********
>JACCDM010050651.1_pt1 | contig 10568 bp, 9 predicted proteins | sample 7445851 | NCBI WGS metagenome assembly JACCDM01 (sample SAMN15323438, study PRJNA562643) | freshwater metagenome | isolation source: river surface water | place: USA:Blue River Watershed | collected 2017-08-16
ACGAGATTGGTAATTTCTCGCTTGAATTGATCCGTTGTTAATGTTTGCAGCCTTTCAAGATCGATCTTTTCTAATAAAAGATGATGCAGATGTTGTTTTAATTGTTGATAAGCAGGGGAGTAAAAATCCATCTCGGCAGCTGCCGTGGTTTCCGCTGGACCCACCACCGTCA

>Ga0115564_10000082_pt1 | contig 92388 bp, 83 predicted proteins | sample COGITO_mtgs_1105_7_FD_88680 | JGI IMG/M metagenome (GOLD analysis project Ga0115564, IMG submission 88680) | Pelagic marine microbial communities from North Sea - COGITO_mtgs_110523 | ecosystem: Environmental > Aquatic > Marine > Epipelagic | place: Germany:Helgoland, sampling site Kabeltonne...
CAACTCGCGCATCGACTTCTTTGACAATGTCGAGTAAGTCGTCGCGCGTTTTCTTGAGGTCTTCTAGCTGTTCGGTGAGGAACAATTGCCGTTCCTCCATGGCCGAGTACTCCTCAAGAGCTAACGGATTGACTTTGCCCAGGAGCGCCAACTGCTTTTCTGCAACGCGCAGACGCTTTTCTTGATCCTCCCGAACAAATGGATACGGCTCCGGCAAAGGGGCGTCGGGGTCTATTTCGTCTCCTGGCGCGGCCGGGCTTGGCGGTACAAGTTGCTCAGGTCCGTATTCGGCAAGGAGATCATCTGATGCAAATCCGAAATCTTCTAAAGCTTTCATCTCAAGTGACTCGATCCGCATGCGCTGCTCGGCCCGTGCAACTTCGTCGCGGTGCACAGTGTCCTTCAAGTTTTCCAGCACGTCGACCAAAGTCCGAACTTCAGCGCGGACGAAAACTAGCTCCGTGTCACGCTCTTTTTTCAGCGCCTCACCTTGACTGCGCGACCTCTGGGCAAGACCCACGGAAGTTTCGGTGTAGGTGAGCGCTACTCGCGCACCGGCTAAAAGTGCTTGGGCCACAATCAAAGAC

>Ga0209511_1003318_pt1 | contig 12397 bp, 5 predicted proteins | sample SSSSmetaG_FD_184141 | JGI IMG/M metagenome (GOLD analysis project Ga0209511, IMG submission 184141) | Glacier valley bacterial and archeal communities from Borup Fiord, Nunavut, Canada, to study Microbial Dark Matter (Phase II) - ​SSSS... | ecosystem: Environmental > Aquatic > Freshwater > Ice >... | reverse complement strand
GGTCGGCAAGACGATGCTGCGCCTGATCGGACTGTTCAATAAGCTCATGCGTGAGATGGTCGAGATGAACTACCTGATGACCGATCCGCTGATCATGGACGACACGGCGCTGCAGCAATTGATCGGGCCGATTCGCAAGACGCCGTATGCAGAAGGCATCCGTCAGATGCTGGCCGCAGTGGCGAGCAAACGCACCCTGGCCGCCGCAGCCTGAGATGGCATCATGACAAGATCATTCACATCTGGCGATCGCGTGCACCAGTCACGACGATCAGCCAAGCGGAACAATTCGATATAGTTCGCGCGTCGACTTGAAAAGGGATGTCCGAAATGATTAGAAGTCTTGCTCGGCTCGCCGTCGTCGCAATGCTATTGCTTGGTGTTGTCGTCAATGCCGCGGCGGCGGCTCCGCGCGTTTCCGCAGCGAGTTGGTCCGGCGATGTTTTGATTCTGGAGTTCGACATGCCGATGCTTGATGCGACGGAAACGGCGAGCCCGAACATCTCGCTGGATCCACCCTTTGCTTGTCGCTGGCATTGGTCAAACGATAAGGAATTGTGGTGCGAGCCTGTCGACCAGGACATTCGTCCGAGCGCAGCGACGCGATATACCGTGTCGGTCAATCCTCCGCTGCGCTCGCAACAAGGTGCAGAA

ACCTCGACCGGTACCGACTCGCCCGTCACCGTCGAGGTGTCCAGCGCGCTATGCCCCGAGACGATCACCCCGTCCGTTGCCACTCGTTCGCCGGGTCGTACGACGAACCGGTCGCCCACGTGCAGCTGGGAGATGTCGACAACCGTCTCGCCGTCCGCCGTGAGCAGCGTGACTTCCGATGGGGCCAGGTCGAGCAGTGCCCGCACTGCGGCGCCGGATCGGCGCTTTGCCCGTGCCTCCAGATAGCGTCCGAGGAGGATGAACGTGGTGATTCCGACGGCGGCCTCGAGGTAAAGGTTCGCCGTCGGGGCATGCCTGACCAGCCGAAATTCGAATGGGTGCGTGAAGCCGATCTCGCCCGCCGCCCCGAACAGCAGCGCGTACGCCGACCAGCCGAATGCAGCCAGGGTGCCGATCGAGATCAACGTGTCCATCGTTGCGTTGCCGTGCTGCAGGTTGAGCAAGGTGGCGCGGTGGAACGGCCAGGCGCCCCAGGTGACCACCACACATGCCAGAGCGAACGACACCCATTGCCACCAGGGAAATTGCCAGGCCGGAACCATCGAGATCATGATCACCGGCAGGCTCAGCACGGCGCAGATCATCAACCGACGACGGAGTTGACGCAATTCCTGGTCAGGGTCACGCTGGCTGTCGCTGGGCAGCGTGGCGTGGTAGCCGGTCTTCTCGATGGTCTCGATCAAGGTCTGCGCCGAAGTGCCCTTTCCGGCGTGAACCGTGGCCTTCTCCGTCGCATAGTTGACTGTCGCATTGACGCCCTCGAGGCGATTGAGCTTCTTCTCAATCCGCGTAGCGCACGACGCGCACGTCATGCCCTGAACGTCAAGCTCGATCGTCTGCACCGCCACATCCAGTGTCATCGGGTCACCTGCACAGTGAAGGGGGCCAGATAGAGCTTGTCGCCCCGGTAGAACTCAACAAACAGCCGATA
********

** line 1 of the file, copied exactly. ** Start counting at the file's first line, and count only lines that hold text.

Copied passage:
>JACCDM010050651.1_pt1 | contig 10568 bp, 9 predicted proteins | sample 7445851 | NCBI WGS metagenome assembly JACCDM01 (sample SAMN15323438, study PRJNA562643) | freshwater metagenome | isolation source: river surface water | place: USA:Blue River Watershed | collected 2017-08-16